Given that their emergency equipment is seldom needed, many facilities give minimum attention to OSHA

Wireless Safety System Can Cut Costs and Protect Workers

Given that they are seldom needed, many facilities give minimum attention to OSHA’s compliance standards.

Over the decades, safety showers and eye baths have become a common, if seldom used, fixture in the industrial landscape. As a result, very few operators of laboratories or industrial plants seem to pay much attention to them. In fact, the vast majority of safety stations are not alarmed or monitored.

Ignoring safety stations in a plant can be risky. The lack of an alarm creates an unsafe environment for workers who may need immediate help if exposed to hazardous chemicals—and potentially could lead to legal liability for the plant operator and company. Meanwhile, no monitoring makes it difficult to ensure or show that the safety station equipment is kept in good repair, regularly tested, appropriately used, and compliant with federal safety regulations.

In many cases, it's not so much that plant managers are deliberately overlooking safety stations as it is that they simply do not have a cost-effective way to monitor them. After all, many of these facilities are decades old and would be difficult and expensive to retrofit with hard-wired detection systems.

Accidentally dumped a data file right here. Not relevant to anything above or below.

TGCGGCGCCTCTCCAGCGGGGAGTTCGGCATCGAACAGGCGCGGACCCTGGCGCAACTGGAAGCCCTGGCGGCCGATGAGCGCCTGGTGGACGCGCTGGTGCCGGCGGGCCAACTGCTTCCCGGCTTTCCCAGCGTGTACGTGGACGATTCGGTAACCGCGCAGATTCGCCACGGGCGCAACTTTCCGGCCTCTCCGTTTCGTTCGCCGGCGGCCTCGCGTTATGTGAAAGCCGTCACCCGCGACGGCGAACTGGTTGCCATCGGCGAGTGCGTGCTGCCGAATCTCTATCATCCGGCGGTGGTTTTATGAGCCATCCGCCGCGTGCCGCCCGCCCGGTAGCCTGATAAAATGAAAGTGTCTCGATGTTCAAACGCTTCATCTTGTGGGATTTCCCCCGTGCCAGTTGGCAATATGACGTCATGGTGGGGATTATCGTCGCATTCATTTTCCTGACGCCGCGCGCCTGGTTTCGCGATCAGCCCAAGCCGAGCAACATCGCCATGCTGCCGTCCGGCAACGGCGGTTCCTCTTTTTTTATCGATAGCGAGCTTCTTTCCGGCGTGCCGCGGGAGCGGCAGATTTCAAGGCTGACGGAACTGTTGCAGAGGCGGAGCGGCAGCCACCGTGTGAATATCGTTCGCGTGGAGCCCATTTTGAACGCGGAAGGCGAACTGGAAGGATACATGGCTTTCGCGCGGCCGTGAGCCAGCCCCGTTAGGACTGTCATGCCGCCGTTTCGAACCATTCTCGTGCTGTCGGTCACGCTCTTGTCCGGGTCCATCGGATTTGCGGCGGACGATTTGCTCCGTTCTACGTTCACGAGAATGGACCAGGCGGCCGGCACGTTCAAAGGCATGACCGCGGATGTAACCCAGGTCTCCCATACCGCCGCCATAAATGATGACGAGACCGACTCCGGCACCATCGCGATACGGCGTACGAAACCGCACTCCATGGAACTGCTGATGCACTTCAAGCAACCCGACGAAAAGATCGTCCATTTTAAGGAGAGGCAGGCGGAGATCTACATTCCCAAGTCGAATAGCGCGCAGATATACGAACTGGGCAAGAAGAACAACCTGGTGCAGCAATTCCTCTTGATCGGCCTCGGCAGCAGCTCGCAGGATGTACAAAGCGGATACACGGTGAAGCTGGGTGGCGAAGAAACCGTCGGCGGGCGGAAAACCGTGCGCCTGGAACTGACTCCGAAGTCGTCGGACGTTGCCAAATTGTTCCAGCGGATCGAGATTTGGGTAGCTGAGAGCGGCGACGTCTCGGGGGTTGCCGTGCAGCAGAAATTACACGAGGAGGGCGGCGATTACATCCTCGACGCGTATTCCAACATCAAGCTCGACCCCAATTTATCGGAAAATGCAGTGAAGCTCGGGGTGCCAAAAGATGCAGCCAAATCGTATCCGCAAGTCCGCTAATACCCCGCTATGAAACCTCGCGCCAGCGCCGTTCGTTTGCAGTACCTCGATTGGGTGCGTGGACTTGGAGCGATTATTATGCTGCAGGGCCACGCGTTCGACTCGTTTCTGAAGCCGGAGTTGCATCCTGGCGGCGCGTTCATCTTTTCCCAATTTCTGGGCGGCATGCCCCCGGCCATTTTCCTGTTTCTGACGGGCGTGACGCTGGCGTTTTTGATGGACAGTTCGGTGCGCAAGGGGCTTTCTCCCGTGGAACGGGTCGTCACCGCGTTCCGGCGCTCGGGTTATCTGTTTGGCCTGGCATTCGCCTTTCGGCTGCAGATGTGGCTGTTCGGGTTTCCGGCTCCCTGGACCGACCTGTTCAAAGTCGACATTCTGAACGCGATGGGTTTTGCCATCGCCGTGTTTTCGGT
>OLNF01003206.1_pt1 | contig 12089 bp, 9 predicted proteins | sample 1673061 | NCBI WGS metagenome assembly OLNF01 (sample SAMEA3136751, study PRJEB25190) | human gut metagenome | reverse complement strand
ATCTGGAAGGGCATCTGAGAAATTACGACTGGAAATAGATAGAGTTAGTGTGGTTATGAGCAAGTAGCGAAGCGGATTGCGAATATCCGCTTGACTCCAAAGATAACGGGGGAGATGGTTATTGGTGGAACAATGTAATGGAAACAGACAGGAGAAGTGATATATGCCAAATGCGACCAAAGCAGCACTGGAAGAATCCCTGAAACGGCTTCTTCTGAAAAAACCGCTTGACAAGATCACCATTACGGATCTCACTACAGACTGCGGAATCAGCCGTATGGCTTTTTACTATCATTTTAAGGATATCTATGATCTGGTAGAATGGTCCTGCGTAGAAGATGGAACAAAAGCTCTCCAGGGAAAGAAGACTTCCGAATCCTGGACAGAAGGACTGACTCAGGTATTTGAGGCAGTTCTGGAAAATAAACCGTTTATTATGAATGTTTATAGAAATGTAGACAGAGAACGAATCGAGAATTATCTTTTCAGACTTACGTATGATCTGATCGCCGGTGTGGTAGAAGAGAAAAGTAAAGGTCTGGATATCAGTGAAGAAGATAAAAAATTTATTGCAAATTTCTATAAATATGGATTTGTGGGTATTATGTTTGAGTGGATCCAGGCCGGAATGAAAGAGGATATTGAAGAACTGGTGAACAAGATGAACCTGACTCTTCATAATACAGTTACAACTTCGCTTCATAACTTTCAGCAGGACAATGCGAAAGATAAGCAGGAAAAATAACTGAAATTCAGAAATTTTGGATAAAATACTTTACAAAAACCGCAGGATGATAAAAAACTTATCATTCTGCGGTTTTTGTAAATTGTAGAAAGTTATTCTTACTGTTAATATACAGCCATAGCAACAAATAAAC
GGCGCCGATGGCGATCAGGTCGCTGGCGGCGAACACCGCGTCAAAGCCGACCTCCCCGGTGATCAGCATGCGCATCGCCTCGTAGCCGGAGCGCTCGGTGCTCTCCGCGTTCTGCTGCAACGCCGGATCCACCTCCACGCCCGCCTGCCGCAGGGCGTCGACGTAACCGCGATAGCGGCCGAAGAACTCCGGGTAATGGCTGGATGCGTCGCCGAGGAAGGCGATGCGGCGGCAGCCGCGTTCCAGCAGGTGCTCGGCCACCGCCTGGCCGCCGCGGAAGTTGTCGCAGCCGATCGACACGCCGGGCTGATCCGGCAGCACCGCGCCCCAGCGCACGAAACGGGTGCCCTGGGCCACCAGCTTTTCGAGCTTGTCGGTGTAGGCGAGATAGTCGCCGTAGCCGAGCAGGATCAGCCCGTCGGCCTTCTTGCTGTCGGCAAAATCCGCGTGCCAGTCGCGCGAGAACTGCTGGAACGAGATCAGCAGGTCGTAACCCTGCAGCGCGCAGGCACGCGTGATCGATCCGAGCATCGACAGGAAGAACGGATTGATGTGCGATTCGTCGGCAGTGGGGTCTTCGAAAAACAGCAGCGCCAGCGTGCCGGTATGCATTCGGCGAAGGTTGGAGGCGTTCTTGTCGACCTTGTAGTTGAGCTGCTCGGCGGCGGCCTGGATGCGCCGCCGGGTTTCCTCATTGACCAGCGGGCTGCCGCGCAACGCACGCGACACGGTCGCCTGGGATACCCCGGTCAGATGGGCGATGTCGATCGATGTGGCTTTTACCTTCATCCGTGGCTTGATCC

We recently introduced Limitless Wireless Switches to help industrial facilities cost effectively monitor a variety of safety equipment, including safety showers and eyewash stations. This wireless system is easy to install and maintain, can reduce maintenance costs on safety equipment, helps facilities remain in compliance with federal regulations, and enhances the ability to prevent or minimize an injury or crisis.

Few Alarms and Monitors
Required by OSHA, safety showers and eye baths have been around for decades. From industrial facilities to university and high school laboratories, they are everywhere. But given that they are seldom needed, many facilities give minimum attention to OSHA's compliance standards.

For instance, while it is highly recommended that safety showers and eyewash stations be alarmed, it is not required—with the result that nine out of 10 safety stations at most plants do not have an alarm system. Alarm systems typically consist of an audible alarms or blinking lights that alerts plant management when the safety station is in use.